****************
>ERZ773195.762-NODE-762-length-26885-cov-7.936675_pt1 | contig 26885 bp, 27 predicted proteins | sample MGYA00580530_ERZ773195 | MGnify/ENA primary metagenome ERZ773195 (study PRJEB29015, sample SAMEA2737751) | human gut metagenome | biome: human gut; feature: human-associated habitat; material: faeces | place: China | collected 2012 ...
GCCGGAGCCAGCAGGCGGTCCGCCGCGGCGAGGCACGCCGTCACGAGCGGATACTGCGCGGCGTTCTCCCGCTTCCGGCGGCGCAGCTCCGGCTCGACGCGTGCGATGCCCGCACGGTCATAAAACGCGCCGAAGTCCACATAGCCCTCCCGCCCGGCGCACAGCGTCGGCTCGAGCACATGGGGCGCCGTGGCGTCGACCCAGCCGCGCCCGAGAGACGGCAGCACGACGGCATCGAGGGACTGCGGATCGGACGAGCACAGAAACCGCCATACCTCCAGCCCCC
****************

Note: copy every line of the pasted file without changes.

>ERZ773195.762-NODE-762-length-26885-cov-7.936675_pt1 | contig 26885 bp, 27 predicted proteins | sample MGYA00580530_ERZ773195 | MGnify/ENA primary metagenome ERZ773195 (study PRJEB29015, sample SAMEA2737751) | human gut metagenome | biome: human gut; feature: human-associated habitat; material: faeces | place: China | collected 2012 ...
GCCGGAGCCAGCAGGCGGTCCGCCGCGGCGAGGCACGCCGTCACGAGCGGATACTGCGCGGCGTTCTCCCGCTTCCGGCGGCGCAGCTCCGGCTCGACGCGTGCGATGCCCGCACGGTCATAAAACGCGCCGAAGTCCACATAGCCCTCCCGCCCGGCGCACAGCGTCGGCTCGAGCACATGGGGCGCCGTGGCGTCGACCCAGCCGCGCCCGAGAGACGGCAGCACGACGGCATCGAGGGACTGCGGATCGGACGAGCACAGAAACCGCCATACCTCCAGCCCCC